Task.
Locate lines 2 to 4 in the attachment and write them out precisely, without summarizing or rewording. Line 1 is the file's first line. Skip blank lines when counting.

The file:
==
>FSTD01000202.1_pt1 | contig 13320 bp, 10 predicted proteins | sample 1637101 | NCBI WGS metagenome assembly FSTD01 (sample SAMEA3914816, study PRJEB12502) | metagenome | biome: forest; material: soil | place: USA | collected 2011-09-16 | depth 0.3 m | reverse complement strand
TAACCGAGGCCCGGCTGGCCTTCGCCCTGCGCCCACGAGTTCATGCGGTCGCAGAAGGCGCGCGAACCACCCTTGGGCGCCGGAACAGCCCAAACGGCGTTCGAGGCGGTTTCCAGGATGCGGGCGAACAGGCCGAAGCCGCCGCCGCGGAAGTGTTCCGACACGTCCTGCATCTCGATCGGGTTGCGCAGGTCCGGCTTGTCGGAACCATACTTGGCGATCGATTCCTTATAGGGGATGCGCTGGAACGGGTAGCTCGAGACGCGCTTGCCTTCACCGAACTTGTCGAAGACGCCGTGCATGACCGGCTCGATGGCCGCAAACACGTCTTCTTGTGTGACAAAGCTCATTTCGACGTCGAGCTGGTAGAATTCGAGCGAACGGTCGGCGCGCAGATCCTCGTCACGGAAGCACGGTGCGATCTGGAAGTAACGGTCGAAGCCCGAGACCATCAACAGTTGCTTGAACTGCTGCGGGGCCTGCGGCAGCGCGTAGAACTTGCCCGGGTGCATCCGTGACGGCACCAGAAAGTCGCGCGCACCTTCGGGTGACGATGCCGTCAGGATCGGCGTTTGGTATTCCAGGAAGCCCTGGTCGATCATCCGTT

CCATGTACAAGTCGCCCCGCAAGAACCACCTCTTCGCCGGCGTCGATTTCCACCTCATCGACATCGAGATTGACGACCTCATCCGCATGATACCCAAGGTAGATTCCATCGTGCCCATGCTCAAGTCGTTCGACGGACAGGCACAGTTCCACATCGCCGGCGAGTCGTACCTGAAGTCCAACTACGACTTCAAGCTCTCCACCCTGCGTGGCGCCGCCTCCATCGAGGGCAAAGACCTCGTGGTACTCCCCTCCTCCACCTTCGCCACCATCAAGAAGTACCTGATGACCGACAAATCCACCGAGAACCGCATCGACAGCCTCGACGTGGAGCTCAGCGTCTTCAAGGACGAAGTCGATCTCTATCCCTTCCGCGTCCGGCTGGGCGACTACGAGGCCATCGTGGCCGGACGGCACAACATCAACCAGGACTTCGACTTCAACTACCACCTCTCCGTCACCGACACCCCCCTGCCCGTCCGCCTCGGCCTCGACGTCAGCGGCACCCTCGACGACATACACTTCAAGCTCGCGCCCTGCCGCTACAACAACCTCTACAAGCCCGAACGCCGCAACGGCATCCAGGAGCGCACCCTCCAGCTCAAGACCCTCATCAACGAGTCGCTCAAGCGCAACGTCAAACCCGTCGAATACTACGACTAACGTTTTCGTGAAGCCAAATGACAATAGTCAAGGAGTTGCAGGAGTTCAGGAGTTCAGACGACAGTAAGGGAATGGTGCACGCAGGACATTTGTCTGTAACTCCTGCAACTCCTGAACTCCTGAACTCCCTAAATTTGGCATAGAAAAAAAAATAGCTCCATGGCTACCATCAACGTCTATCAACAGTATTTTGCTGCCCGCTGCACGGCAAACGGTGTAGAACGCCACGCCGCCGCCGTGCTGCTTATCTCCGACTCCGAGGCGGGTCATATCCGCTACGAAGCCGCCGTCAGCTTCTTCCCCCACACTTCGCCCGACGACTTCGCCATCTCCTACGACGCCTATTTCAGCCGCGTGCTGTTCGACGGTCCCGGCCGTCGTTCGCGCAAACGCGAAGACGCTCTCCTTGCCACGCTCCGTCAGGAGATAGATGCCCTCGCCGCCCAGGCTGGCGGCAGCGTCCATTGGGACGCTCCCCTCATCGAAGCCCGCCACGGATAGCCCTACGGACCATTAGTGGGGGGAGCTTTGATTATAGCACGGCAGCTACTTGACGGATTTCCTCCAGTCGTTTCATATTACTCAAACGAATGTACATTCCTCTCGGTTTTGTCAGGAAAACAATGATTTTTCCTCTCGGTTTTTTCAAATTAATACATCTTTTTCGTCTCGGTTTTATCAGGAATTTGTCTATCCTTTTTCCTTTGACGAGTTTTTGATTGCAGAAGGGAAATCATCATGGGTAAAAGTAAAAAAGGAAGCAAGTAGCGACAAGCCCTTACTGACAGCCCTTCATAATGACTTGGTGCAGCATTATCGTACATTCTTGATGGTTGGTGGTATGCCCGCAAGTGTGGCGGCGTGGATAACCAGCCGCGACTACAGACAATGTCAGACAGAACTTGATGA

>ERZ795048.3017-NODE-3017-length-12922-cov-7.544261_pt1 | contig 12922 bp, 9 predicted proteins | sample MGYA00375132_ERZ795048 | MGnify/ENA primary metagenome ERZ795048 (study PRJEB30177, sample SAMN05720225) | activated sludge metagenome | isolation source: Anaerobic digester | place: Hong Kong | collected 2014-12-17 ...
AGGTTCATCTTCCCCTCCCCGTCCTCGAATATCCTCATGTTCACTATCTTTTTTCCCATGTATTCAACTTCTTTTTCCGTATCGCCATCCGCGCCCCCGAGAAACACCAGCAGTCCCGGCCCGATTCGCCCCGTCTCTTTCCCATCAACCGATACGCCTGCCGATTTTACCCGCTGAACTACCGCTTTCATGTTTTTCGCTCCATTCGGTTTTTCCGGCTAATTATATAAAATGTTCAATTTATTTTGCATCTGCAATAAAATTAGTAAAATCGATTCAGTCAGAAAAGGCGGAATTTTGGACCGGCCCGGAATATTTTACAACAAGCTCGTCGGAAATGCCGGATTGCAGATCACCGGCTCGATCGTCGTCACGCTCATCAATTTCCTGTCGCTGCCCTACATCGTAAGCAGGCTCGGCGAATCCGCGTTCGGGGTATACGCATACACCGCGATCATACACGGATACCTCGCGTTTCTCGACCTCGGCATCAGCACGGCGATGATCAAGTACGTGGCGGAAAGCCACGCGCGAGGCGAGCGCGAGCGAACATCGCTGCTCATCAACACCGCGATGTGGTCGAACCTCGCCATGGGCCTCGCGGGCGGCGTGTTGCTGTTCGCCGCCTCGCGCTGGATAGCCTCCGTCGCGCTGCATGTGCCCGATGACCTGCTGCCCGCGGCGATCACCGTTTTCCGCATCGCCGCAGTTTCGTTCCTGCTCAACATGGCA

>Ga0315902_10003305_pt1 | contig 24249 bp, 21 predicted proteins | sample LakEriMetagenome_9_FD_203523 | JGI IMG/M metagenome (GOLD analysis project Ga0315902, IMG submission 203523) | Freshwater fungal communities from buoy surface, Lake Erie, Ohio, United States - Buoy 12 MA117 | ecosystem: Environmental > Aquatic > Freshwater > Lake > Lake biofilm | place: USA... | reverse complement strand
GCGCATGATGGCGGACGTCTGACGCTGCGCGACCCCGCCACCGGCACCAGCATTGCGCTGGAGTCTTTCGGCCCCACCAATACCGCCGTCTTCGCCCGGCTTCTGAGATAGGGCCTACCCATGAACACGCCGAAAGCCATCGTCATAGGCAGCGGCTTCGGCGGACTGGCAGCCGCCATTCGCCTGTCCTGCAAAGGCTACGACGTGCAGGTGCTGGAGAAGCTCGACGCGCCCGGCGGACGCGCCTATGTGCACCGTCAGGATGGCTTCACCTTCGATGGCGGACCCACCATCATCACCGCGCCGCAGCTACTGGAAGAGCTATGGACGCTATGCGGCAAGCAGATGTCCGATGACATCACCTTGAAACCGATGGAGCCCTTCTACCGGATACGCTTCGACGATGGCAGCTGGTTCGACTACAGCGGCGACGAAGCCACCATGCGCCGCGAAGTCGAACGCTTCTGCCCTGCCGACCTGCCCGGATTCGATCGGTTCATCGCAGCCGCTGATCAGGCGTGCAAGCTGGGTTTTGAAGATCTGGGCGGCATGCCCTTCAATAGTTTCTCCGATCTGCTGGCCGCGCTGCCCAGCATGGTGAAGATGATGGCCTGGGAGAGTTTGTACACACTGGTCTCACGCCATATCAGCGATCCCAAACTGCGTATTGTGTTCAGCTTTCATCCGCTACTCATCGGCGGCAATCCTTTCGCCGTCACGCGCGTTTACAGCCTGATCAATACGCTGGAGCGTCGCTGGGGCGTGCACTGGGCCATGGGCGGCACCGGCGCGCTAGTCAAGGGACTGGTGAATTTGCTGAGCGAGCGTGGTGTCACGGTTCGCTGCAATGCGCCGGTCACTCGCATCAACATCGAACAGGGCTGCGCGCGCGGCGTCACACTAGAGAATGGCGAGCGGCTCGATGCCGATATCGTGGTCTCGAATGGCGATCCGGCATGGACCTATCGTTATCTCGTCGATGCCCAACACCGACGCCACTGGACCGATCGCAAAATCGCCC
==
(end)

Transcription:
TAACCGAGGCCCGGCTGGCCTTCGCCCTGCGCCCACGAGTTCATGCGGTCGCAGAAGGCGCGCGAACCACCCTTGGGCGCCGGAACAGCCCAAACGGCGTTCGAGGCGGTTTCCAGGATGCGGGCGAACAGGCCGAAGCCGCCGCCGCGGAAGTGTTCCGACACGTCCTGCATCTCGATCGGGTTGCGCAGGTCCGGCTTGTCGGAACCATACTTGGCGATCGATTCCTTATAGGGGATGCGCTGGAACGGGTAGCTCGAGACGCGCTTGCCTTCACCGAACTTGTCGAAGACGCCGTGCATGACCGGCTCGATGGCCGCAAACACGTCTTCTTGTGTGACAAAGCTCATTTCGACGTCGAGCTGGTAGAATTCGAGCGAACGGTCGGCGCGCAGATCCTCGTCACGGAAGCACGGTGCGATCTGGAAGTAACGGTCGAAGCCCGAGACCATCAACAGTTGCTTGAACTGCTGCGGGGCCTGCGGCAGCGCGTAGAACTTGCCCGGGTGCATCCGTGACGGCACCAGAAAGTCGCGCGCACCTTCGGGTGACGATGCCGTCAGGATCGGCGTTTGGTATTCCAGGAAGCCCTGGTCGATCATCCGTT

CCATGTACAAGTCGCCCCGCAAGAACCACCTCTTCGCCGGCGTCGATTTCCACCTCATCGACATCGAGATTGACGACCTCATCCGCATGATACCCAAGGTAGATTCCATCGTGCCCATGCTCAAGTCGTTCGACGGACAGGCACAGTTCCACATCGCCGGCGAGTCGTACCTGAAGTCCAACTACGACTTCAAGCTCTCCACCCTGCGTGGCGCCGCCTCCATCGAGGGCAAAGACCTCGTGGTACTCCCCTCCTCCACCTTCGCCACCATCAAGAAGTACCTGATGACCGACAAATCCACCGAGAACCGCATCGACAGCCTCGACGTGGAGCTCAGCGTCTTCAAGGACGAAGTCGATCTCTATCCCTTCCGCGTCCGGCTGGGCGACTACGAGGCCATCGTGGCCGGACGGCACAACATCAACCAGGACTTCGACTTCAACTACCACCTCTCCGTCACCGACACCCCCCTGCCCGTCCGCCTCGGCCTCGACGTCAGCGGCACCCTCGACGACATACACTTCAAGCTCGCGCCCTGCCGCTACAACAACCTCTACAAGCCCGAACGCCGCAACGGCATCCAGGAGCGCACCCTCCAGCTCAAGACCCTCATCAACGAGTCGCTCAAGCGCAACGTCAAACCCGTCGAATACTACGACTAACGTTTTCGTGAAGCCAAATGACAATAGTCAAGGAGTTGCAGGAGTTCAGGAGTTCAGACGACAGTAAGGGAATGGTGCACGCAGGACATTTGTCTGTAACTCCTGCAACTCCTGAACTCCTGAACTCCCTAAATTTGGCATAGAAAAAAAAATAGCTCCATGGCTACCATCAACGTCTATCAACAGTATTTTGCTGCCCGCTGCACGGCAAACGGTGTAGAACGCCACGCCGCCGCCGTGCTGCTTATCTCCGACTCCGAGGCGGGTCATATCCGCTACGAAGCCGCCGTCAGCTTCTTCCCCCACACTTCGCCCGACGACTTCGCCATCTCCTACGACGCCTATTTCAGCCGCGTGCTGTTCGACGGTCCCGGCCGTCGTTCGCGCAAACGCGAAGACGCTCTCCTTGCCACGCTCCGTCAGGAGATAGATGCCCTCGCCGCCCAGGCTGGCGGCAGCGTCCATTGGGACGCTCCCCTCATCGAAGCCCGCCACGGATAGCCCTACGGACCATTAGTGGGGGGAGCTTTGATTATAGCACGGCAGCTACTTGACGGATTTCCTCCAGTCGTTTCATATTACTCAAACGAATGTACATTCCTCTCGGTTTTGTCAGGAAAACAATGATTTTTCCTCTCGGTTTTTTCAAATTAATACATCTTTTTCGTCTCGGTTTTATCAGGAATTTGTCTATCCTTTTTCCTTTGACGAGTTTTTGATTGCAGAAGGGAAATCATCATGGGTAAAAGTAAAAAAGGAAGCAAGTAGCGACAAGCCCTTACTGACAGCCCTTCATAATGACTTGGTGCAGCATTATCGTACATTCTTGATGGTTGGTGGTATGCCCGCAAGTGTGGCGGCGTGGATAACCAGCCGCGACTACAGACAATGTCAGACAGAACTTGATGA

>ERZ795048.3017-NODE-3017-length-12922-cov-7.544261_pt1 | contig 12922 bp, 9 predicted proteins | sample MGYA00375132_ERZ795048 | MGnify/ENA primary metagenome ERZ795048 (study PRJEB30177, sample SAMN05720225) | activated sludge metagenome | isolation source: Anaerobic digester | place: Hong Kong | collected 2014-12-17 ...